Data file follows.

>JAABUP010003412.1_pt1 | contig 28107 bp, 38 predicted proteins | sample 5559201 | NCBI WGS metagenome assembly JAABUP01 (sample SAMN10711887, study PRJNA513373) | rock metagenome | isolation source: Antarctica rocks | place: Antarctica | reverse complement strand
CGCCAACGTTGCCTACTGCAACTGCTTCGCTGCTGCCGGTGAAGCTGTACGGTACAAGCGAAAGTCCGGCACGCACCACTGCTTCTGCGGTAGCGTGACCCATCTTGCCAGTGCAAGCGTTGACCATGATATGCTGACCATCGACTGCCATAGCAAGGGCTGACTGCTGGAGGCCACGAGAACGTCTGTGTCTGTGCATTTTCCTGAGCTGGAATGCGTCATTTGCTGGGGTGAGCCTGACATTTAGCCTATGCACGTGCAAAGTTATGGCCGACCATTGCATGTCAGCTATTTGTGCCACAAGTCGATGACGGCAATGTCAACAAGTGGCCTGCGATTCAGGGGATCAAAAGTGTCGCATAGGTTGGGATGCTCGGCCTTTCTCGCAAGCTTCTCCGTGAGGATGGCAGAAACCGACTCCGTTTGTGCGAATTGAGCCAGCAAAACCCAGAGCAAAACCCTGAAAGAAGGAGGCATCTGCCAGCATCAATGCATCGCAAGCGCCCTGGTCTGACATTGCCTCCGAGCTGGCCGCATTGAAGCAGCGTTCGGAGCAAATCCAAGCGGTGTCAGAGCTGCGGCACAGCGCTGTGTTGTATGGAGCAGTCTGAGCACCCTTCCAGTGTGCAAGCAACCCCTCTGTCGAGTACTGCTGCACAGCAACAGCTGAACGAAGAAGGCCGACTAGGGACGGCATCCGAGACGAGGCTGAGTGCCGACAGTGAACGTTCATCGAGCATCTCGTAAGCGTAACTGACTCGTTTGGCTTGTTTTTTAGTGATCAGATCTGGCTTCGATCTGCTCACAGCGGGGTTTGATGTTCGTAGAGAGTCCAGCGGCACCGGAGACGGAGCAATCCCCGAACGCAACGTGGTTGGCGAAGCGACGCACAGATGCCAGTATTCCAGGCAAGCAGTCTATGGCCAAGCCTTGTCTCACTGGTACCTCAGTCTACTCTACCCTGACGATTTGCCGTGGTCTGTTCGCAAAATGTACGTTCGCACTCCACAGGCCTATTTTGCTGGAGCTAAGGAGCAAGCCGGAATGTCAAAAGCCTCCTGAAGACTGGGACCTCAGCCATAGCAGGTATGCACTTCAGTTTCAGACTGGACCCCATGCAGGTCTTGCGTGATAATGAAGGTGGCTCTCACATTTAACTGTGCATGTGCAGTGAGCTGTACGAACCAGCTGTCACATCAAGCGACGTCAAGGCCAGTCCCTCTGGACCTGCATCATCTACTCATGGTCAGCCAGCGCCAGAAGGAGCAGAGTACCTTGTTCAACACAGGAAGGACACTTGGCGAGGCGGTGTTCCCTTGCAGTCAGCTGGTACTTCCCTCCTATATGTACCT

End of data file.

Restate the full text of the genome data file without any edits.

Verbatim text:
>JAABUP010003412.1_pt1 | contig 28107 bp, 38 predicted proteins | sample 5559201 | NCBI WGS metagenome assembly JAABUP01 (sample SAMN10711887, study PRJNA513373) | rock metagenome | isolation source: Antarctica rocks | place: Antarctica | reverse complement strand
CGCCAACGTTGCCTACTGCAACTGCTTCGCTGCTGCCGGTGAAGCTGTACGGTACAAGCGAAAGTCCGGCACGCACCACTGCTTCTGCGGTAGCGTGACCCATCTTGCCAGTGCAAGCGTTGACCATGATATGCTGACCATCGACTGCCATAGCAAGGGCTGACTGCTGGAGGCCACGAGAACGTCTGTGTCTGTGCATTTTCCTGAGCTGGAATGCGTCATTTGCTGGGGTGAGCCTGACATTTAGCCTATGCACGTGCAAAGTTATGGCCGACCATTGCATGTCAGCTATTTGTGCCACAAGTCGATGACGGCAATGTCAACAAGTGGCCTGCGATTCAGGGGATCAAAAGTGTCGCATAGGTTGGGATGCTCGGCCTTTCTCGCAAGCTTCTCCGTGAGGATGGCAGAAACCGACTCCGTTTGTGCGAATTGAGCCAGCAAAACCCAGAGCAAAACCCTGAAAGAAGGAGGCATCTGCCAGCATCAATGCATCGCAAGCGCCCTGGTCTGACATTGCCTCCGAGCTGGCCGCATTGAAGCAGCGTTCGGAGCAAATCCAAGCGGTGTCAGAGCTGCGGCACAGCGCTGTGTTGTATGGAGCAGTCTGAGCACCCTTCCAGTGTGCAAGCAACCCCTCTGTCGAGTACTGCTGCACAGCAACAGCTGAACGAAGAAGGCCGACTAGGGACGGCATCCGAGACGAGGCTGAGTGCCGACAGTGAACGTTCATCGAGCATCTCGTAAGCGTAACTGACTCGTTTGGCTTGTTTTTTAGTGATCAGATCTGGCTTCGATCTGCTCACAGCGGGGTTTGATGTTCGTAGAGAGTCCAGCGGCACCGGAGACGGAGCAATCCCCGAACGCAACGTGGTTGGCGAAGCGACGCACAGATGCCAGTATTCCAGGCAAGCAGTCTATGGCCAAGCCTTGTCTCACTGGTACCTCAGTCTACTCTACCCTGACGATTTGCCGTGGTCTGTTCGCAAAATGTACGTTCGCACTCCACAGGCCTATTTTGCTGGAGCTAAGGAGCAAGCCGGAATGTCAAAAGCCTCCTGAAGACTGGGACCTCAGCCATAGCAGGTATGCACTTCAGTTTCAGACTGGACCCCATGCAGGTCTTGCGTGATAATGAAGGTGGCTCTCACATTTAACTGTGCATGTGCAGTGAGCTGTACGAACCAGCTGTCACATCAAGCGACGTCAAGGCCAGTCCCTCTGGACCTGCATCATCTACTCATGGTCAGCCAGCGCCAGAAGGAGCAGAGTACCTTGTTCAACACAGGAAGGACACTTGGCGAGGCGGTGTTCCCTTGCAGTCAGCTGGTACTTCCCTCCTATATGTACCT